Breakout 2B: Building Global Competency through After-School and Expanded Learning Programs


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Breakout 2B: Building Global Competency through After-School and Expanded Learning Programs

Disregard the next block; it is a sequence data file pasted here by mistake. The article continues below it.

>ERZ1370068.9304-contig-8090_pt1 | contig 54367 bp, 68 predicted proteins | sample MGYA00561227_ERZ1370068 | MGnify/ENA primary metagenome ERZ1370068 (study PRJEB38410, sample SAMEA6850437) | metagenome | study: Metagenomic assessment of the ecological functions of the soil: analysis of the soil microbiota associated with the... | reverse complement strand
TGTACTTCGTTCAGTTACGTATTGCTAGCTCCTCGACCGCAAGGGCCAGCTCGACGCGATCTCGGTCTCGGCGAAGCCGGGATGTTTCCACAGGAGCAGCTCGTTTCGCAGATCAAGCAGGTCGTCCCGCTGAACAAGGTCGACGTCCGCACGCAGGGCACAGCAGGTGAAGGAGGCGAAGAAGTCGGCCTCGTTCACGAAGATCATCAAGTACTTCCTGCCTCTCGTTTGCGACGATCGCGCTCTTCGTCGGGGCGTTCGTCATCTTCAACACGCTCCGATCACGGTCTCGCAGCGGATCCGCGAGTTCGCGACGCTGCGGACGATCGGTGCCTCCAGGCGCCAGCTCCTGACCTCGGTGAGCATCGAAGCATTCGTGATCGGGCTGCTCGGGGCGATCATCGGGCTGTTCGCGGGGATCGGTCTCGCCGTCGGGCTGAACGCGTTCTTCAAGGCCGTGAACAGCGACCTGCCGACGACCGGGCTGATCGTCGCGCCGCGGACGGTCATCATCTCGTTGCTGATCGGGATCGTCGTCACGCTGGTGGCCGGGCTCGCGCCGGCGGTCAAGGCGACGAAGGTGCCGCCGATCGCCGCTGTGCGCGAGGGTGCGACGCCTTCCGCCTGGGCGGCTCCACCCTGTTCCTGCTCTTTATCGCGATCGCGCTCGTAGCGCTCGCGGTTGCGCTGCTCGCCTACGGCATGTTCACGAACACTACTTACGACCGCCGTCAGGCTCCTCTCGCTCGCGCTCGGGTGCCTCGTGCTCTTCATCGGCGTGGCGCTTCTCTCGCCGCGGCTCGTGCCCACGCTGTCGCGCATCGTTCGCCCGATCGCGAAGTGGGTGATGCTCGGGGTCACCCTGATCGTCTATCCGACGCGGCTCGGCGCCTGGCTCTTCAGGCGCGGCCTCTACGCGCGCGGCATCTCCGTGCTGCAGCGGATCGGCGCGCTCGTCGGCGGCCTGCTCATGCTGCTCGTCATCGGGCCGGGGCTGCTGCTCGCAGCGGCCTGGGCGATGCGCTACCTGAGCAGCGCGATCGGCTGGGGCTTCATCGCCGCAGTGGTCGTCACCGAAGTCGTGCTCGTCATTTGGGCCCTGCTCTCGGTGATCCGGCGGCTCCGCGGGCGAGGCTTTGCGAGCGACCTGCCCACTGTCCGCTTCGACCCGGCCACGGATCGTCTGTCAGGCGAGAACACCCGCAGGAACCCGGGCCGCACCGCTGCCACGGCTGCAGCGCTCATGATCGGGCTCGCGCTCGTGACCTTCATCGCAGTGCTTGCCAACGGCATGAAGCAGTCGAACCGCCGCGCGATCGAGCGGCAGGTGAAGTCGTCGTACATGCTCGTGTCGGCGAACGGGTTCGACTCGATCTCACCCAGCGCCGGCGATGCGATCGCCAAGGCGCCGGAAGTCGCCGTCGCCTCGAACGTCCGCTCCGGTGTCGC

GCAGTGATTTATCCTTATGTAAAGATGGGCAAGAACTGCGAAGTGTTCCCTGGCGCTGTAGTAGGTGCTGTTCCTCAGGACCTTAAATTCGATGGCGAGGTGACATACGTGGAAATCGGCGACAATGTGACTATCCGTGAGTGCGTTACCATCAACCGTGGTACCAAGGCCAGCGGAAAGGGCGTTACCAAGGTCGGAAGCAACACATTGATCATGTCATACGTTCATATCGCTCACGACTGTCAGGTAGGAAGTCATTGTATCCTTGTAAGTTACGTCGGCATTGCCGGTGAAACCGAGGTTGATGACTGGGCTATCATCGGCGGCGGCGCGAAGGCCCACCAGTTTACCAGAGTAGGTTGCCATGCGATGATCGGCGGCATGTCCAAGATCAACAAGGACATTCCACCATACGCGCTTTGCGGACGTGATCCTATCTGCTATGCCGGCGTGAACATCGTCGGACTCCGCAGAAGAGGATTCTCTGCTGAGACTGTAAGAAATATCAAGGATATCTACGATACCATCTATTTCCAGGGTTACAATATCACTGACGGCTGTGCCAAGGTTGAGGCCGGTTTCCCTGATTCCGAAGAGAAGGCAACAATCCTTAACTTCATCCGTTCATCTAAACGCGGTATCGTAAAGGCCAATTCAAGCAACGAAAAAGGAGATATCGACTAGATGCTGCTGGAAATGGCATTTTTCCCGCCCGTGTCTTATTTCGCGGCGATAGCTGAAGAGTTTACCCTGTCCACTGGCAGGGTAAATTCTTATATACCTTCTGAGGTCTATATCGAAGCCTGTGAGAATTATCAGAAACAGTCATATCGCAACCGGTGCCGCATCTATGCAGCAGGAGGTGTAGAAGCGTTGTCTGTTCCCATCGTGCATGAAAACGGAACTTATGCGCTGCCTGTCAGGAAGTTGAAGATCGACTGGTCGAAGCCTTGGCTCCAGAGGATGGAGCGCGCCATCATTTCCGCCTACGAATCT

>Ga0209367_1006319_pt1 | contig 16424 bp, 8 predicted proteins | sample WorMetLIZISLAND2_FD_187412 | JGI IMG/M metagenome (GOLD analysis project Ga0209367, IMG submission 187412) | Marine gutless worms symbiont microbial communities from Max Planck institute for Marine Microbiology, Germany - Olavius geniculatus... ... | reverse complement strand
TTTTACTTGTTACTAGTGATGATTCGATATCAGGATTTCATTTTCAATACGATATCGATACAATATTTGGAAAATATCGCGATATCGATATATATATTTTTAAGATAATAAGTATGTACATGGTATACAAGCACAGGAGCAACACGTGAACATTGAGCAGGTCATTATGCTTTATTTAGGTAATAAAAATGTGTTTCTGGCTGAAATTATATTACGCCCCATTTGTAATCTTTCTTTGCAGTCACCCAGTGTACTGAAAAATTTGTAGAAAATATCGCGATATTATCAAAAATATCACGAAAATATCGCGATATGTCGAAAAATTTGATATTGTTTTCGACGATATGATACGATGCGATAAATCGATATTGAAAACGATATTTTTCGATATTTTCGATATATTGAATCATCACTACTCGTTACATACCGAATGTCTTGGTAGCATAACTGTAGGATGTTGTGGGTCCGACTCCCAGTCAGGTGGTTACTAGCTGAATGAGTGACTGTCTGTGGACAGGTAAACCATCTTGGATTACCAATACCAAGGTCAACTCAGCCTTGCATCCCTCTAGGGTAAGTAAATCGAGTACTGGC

1. 1. Global Learning and Expanded Learning Opportunities: A Call to Action In an ever-changing world, young people need to prepare for a far different future than the world we know now. That preparation should include global learning opportunities so young people can develop the skills, knowledge, and competencies they will need to be engaged participants in a global world, and effective workers in a global economy. Global learning, or the process of developing global competence, needs to be infused throughout a student’s day, become an essential and integrated part of every aspect of their learning and development, and occur anytime and anywhere through a range of opportunities and in a variety of settings. High-quality expanded learning opportunities (ELOs) are especially conducive to building global competence because they typically involve inquiry-based, applied learning that emphasizes collaboration, investigation, and problem-solving. ELOs include afterschool, before-school, and summer programs that take place in schools, community-based and faith-based organizations, and cultural institutions and museums. They are perfect settings in which to try new and innovative approaches to teaching and learning. In fact, research shows that ELOs play a critical role in the healthy development and educational achievement of young people.i Taken together, global learning and ELOs are natural complements to each other because they develop critical skills and competencies that can inspire and prepare youth for success academically, in the workplace, and in their communities. Globally focused programs and ELOs tend to use assets-based approaches to youth development, involve families and communities, integrate interdisciplinary themes, and explicitly make realworld connections to learning. ELOs can and should play an important role in helping young people become globally competent. In turn, globally focused organizations can support the academic, social, emotional, and youth development goals to which ELOs aspire. In order to meet the demands of a changing world, we must build a system of learning supports and policies that values and promotes the importance of global competence in ELOs. As the world becomes more interconnected, its citizens face similar challenges. Yet research shows that most American students, and low-income and minority groups in particular, lag behind their peers in other countries on dimensions of global learning. These dimensions include skills and knowledge like world geography and foreign languages, and deeper competencies and dispositions such as critical thinking, communication, and the ability to understand diverse perspectives.ii This brief outlines policy recommendations that will build a system that supports global learning in expanded learning opportunities. They focus on funding, programmatic alignment, infrastructure and supports, and capacity building. Creating a system based on these recommendations will provide more young people with engaging global learning opportunities outside the traditional classroom in support of their academic success and preparation for college, work, and life. “Global literacy is not an extra. It’s not a frill. It needs to be an essential part of public education now — during the day and in afterschool programs.” — Joan Lombardi, Deputy Assistant Secretary, Administration for Children and Families, U.S. Department of Health and Human Services